Residents of Vraj, the area in Uttar Pradesh, India, were Lord Krishna is said to have performed many of His pastimes, exhuberantly celebrated Holi this February 28th. Known as the festival of color, this day is close to the heart of every “Vrajavasi” and is one of the most prominent events in the area.
The day began as brahmana priests of Nandagram, where Krishna lived as a child with his father Nanda Maharaja, adorned the Nanda Bhavan temple with beautiful flags. They then glorified the deities of Krishna, his divine brother Balarama, and their parents Nanda and Yashoda by singing Holi songs and showering them in powdered dyes.
Next, accompanied by tumultuous kirtan chanting, they proceeded towards Varsana, where Krishna’s consort Srimati Radharana is said to have grown up.
Wearing colorful turbans in honor of Holi, the Nandagram brahmanas climbed Brahmachal mountain to visit the palace of Radharani’s father Vrishabhanu. There, a group of local Varsana brahmanas welcomed them in the traditional Holi way—with a shower of powdered dye! Both groups then sat facing the altar of Srimati Radharani and chanted Holi songs together, all the while using traditional water-guns called “pichkaris” to spray each other with liquid dye.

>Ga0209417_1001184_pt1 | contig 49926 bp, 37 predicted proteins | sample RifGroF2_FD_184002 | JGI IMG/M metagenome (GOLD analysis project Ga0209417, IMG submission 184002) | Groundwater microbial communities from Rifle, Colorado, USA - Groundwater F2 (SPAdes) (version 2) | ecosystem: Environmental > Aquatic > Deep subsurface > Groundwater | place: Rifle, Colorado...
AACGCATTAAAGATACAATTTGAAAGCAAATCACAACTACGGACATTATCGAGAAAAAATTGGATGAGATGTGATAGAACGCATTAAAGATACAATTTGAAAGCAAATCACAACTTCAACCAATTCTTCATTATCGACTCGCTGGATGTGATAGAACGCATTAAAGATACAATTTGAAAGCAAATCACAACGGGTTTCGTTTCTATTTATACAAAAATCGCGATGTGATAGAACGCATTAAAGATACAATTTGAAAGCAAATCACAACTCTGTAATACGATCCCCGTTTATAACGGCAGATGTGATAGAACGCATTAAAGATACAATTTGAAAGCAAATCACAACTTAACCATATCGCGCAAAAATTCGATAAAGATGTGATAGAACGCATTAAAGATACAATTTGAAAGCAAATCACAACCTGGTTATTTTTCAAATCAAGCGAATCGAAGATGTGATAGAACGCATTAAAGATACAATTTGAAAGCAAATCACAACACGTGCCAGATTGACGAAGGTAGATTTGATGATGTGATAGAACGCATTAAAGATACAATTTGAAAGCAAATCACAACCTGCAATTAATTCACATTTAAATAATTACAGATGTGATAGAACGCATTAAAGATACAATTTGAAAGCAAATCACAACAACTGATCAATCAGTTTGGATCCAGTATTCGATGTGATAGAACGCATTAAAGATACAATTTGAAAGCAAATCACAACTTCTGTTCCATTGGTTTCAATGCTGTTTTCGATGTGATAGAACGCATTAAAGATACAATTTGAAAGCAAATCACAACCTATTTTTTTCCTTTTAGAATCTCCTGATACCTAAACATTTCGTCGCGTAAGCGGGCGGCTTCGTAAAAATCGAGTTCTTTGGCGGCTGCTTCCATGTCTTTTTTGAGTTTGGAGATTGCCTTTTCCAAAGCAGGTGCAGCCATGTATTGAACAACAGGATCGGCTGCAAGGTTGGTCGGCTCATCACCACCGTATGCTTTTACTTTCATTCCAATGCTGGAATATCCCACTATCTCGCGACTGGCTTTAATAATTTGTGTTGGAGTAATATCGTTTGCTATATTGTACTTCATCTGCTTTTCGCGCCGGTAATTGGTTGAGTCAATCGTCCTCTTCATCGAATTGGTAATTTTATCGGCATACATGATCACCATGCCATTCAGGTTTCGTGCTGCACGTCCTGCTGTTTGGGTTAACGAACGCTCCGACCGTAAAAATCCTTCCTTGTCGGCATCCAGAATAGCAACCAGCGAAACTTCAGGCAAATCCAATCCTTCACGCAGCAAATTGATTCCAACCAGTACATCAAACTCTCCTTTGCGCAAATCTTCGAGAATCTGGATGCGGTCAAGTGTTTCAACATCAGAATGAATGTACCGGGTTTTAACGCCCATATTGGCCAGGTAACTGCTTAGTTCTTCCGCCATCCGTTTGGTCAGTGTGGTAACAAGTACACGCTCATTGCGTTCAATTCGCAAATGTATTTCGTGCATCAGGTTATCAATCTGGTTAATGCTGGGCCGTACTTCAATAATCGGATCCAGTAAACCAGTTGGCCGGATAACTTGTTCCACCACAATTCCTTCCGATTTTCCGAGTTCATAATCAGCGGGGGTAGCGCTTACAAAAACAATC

Elsewhere in Varsana, on a narrow road called “Latth mar galli,” thousands of married gopi women and more local brahmanas participated in one of the stranger Holi customs—“Latthmar Holi.”
Brandishing bamboo sticks with much relish, the women chase away the men, who protect themselves with shields specially made for the occasion.
This commemorates the the day on which, according to Vaishnava tradition, Lord Krishna visited Radharani’s village and playfully teased her and her friends. Taking offence at this, the women of Varsana chased him away.
A similar custom was observed in Nandagram, where the men of Varsana, known as “gopas,” raided the temple of Nanda Bhavan and attempted to unfurl their victory flag over it while the bamboo-armed women fended them off. Here, the men did not have shields but were well protected by padding, as they were only allowed to retaliate by spraying the women with liquid dye. What’s more, it was certainly within their best interest to make sure they were not caught by the women—for if they were, they were made to dress in a sari and dance, just as the gopis of Varsana once made Krishna do in fun.
Throughout the whole enactment, both men and women sang Holi songs, known as “Hori” and based primarily on exchanges between Radha and Krishna.
While chaotic, the entire celebration of Holi was suffused with a sense of fun as well as devotion—the festival, it is said, originates from the time when, jealous of Radha’s fair complexion, Krishna teased her by painting her face with color. Thus, the people of Mathura and Vridavan associate Holi with the divine love of Radha and Krishna.
If you’re brave enough, why not step out and participate next time you visit India?
Just make sure not to wear your best clothes.